While the Prime Minister agrees with increasing health care funding, he does not feel it should be bound to a particular percentage of the GDP. The actual figures cited on a recent petition calling for increased funding have been called into question.
As reported, a petition that was started by deCODE CEO Kári Stefánsson, Endurreisn, (“Restoration”), contends that Iceland only spends about 8.7% of its GDP on health care; lower than any other Nordic country. This contention is based on figures from a 2015 OECD report on the matter, which uses figures from 2013, with the petition asserting that Iceland should spend 11% of its GDP on health care.
Vísir reports that Prime Minister Sigmundur Davíð Gunnlaugsson, while supporting the idea of increasing funding to health care, is hesitant to name an exact number. Furthermore, he has cast doubts on the figures cited in the petition.
The Prime Minister points out data from the World Bank, which contends Iceland spends 9.1% of its GDP on health care. In addition, spending more on health care does not necessarily equate better health care: the United States, while lacking a universal health care system, is second only to Tuvalu in terms of percentage of GDP spent on health care: 17.1%. Countries that have achieved the 11% mark include Sierra Leone, Moldova, Leshoto and Rwanda.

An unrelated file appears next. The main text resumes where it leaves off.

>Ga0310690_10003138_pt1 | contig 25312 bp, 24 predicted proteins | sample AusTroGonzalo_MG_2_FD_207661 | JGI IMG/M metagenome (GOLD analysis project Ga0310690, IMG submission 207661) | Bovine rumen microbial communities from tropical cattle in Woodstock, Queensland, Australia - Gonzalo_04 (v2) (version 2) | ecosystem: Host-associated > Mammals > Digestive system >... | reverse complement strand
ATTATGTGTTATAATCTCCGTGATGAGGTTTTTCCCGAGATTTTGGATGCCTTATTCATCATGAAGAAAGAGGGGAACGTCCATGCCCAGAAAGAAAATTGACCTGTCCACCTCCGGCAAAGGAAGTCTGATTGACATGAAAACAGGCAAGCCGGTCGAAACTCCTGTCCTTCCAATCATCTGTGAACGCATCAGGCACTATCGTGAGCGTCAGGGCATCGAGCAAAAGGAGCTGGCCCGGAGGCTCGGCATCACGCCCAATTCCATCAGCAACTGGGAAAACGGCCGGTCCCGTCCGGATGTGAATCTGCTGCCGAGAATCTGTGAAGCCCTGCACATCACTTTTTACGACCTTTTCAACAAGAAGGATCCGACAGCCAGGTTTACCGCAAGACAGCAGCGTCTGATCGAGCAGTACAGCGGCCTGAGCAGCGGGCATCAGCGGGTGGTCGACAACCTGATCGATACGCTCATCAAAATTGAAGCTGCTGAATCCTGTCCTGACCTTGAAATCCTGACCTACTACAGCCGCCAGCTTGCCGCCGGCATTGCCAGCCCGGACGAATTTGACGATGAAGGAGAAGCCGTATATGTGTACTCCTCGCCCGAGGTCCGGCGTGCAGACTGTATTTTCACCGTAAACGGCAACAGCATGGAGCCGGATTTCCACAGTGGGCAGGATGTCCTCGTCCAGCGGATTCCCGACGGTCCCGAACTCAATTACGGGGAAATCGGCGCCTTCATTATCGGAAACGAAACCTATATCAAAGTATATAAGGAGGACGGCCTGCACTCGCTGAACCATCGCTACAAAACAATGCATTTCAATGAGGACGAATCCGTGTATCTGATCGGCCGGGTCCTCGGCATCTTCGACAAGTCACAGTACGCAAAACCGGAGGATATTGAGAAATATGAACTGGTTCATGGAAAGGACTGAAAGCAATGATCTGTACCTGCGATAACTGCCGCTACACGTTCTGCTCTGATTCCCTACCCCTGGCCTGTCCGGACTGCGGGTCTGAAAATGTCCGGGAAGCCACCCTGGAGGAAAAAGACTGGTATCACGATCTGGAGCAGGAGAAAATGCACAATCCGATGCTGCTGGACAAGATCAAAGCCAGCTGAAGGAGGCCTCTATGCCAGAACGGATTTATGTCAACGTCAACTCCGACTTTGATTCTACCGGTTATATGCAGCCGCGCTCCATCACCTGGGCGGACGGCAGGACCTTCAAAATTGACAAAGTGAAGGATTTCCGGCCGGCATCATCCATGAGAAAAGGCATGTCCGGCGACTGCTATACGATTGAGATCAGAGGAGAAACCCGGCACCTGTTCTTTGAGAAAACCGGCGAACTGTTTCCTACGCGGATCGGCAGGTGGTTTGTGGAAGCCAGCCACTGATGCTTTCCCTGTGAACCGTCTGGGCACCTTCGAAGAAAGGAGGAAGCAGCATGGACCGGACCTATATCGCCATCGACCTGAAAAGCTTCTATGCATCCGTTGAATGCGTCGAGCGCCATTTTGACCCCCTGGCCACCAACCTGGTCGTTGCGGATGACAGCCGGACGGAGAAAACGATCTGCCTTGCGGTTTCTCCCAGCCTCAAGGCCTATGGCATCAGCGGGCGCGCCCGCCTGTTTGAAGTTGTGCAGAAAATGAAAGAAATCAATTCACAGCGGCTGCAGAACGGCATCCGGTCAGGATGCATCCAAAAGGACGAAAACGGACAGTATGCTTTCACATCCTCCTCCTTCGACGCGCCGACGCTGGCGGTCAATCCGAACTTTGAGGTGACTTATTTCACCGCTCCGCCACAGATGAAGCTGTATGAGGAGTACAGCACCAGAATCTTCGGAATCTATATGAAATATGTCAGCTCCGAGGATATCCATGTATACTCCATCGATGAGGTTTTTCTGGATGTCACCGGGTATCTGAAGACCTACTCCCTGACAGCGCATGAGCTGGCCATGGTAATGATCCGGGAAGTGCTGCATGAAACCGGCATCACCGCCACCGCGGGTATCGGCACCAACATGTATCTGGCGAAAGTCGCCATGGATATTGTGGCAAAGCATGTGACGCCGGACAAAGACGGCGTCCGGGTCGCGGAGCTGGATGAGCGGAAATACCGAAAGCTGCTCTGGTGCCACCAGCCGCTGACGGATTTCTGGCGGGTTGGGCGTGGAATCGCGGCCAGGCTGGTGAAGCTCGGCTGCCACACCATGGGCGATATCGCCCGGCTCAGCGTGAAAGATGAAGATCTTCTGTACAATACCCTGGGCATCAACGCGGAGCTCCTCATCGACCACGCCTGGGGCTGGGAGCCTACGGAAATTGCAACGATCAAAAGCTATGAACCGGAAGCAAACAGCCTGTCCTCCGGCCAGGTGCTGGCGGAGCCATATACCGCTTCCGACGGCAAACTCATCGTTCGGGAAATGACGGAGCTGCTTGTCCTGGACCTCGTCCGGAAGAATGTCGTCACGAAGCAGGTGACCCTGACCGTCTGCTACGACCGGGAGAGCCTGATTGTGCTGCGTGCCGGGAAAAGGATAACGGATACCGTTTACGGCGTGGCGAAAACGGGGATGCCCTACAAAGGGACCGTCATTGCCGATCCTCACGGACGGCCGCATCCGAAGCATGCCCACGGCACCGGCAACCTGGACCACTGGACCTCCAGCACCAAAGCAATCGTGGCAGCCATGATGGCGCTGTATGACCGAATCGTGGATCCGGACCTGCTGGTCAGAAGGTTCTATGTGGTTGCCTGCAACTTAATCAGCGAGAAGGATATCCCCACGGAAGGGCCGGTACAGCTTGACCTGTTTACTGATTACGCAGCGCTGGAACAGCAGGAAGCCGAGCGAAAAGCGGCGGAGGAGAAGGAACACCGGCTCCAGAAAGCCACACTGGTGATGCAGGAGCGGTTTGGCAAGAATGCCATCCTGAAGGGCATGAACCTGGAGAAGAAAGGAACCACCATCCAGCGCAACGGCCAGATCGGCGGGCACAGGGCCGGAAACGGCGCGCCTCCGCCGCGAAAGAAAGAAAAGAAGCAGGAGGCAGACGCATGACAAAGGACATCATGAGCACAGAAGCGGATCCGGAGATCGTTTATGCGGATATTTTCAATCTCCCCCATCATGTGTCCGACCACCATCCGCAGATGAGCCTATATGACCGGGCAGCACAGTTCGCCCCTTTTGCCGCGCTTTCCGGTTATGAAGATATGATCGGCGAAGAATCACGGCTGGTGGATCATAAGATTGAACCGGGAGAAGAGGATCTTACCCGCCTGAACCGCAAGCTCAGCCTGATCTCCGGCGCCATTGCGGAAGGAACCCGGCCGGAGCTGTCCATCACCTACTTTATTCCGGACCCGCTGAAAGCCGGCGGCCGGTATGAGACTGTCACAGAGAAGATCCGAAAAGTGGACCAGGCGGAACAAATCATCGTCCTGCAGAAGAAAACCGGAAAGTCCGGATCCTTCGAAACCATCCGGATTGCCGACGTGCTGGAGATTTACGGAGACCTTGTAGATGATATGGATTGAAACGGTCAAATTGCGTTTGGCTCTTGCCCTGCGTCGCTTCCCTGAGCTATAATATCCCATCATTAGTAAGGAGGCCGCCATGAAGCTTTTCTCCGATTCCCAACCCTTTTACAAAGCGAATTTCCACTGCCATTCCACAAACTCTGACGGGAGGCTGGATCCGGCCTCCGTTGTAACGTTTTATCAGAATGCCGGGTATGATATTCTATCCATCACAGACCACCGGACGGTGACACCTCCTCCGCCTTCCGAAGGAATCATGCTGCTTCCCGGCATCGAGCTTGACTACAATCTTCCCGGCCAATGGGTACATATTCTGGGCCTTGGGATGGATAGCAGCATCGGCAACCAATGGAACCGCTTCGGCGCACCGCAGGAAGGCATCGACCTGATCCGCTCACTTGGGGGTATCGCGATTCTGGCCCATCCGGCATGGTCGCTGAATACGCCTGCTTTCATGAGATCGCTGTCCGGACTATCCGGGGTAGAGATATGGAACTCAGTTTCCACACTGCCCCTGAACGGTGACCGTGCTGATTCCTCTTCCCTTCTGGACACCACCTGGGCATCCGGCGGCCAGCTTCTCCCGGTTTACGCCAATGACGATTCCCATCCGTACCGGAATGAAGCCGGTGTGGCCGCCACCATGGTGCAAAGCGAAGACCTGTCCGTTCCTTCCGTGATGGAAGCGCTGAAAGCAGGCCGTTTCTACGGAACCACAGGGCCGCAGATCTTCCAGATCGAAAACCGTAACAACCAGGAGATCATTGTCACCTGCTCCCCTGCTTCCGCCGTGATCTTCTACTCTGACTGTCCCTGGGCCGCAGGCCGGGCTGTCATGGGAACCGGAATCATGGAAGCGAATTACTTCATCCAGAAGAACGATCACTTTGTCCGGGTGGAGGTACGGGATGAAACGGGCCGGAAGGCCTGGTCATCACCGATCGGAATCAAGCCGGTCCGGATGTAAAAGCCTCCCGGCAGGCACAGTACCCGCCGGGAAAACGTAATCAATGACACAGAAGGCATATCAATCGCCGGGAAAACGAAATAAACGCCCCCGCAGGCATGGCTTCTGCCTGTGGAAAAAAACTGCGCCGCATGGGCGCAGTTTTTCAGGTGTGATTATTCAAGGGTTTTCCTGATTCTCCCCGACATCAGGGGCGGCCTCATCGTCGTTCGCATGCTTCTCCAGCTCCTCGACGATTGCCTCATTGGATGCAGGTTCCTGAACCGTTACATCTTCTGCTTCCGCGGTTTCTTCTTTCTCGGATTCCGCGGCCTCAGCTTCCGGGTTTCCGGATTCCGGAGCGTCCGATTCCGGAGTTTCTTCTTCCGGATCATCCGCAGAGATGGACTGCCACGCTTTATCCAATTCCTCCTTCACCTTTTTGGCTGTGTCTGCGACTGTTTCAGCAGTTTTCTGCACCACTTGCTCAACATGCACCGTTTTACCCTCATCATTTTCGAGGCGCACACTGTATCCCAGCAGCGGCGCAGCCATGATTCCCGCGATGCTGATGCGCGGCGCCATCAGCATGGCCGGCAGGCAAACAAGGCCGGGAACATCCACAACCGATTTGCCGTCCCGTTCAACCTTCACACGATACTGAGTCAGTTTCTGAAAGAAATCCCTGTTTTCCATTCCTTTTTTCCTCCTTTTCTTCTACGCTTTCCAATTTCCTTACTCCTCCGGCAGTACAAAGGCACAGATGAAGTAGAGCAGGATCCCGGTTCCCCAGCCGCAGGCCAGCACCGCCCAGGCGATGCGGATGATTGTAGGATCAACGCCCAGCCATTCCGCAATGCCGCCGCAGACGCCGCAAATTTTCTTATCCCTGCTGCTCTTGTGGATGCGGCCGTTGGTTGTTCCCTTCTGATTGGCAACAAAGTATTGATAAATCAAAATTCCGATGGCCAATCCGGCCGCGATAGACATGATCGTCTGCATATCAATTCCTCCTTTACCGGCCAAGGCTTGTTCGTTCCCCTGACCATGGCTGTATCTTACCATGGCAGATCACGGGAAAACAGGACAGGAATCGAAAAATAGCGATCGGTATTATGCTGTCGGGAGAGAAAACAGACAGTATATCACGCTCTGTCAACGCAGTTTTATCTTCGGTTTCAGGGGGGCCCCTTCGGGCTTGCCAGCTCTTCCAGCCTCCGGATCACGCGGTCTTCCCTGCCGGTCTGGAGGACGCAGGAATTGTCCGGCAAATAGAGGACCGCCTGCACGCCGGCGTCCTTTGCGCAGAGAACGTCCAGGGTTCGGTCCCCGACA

Close to 45,000 people have already signed the petition in the past three days alone. How exactly the government intends to respond, if at all, still remains to be seen.
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